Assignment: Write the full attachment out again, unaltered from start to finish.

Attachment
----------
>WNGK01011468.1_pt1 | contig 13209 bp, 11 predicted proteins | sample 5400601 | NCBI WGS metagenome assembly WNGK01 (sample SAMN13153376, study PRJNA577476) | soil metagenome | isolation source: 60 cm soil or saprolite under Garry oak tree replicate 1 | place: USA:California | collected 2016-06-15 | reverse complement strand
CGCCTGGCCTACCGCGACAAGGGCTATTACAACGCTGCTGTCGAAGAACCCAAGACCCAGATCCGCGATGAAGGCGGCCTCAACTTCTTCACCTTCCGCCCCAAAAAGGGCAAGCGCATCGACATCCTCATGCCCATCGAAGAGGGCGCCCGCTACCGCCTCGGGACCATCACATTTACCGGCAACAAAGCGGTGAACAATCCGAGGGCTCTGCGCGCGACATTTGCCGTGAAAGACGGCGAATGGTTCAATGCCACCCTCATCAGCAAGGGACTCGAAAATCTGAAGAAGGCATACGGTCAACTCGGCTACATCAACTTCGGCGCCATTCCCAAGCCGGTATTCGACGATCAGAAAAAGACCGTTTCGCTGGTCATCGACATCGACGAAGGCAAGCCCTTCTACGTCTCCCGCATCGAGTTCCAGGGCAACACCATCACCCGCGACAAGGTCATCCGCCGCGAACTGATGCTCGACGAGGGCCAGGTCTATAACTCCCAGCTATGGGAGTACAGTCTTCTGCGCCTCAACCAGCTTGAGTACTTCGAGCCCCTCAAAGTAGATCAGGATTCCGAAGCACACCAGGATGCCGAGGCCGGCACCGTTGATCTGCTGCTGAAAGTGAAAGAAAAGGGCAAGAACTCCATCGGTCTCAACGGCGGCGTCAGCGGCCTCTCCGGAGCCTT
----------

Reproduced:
>WNGK01011468.1_pt1 | contig 13209 bp, 11 predicted proteins | sample 5400601 | NCBI WGS metagenome assembly WNGK01 (sample SAMN13153376, study PRJNA577476) | soil metagenome | isolation source: 60 cm soil or saprolite under Garry oak tree replicate 1 | place: USA:California | collected 2016-06-15 | reverse complement strand
CGCCTGGCCTACCGCGACAAGGGCTATTACAACGCTGCTGTCGAAGAACCCAAGACCCAGATCCGCGATGAAGGCGGCCTCAACTTCTTCACCTTCCGCCCCAAAAAGGGCAAGCGCATCGACATCCTCATGCCCATCGAAGAGGGCGCCCGCTACCGCCTCGGGACCATCACATTTACCGGCAACAAAGCGGTGAACAATCCGAGGGCTCTGCGCGCGACATTTGCCGTGAAAGACGGCGAATGGTTCAATGCCACCCTCATCAGCAAGGGACTCGAAAATCTGAAGAAGGCATACGGTCAACTCGGCTACATCAACTTCGGCGCCATTCCCAAGCCGGTATTCGACGATCAGAAAAAGACCGTTTCGCTGGTCATCGACATCGACGAAGGCAAGCCCTTCTACGTCTCCCGCATCGAGTTCCAGGGCAACACCATCACCCGCGACAAGGTCATCCGCCGCGAACTGATGCTCGACGAGGGCCAGGTCTATAACTCCCAGCTATGGGAGTACAGTCTTCTGCGCCTCAACCAGCTTGAGTACTTCGAGCCCCTCAAAGTAGATCAGGATTCCGAAGCACACCAGGATGCCGAGGCCGGCACCGTTGATCTGCTGCTGAAAGTGAAAGAAAAGGGCAAGAACTCCATCGGTCTCAACGGCGGCGTCAGCGGCCTCTCCGGAGCCTT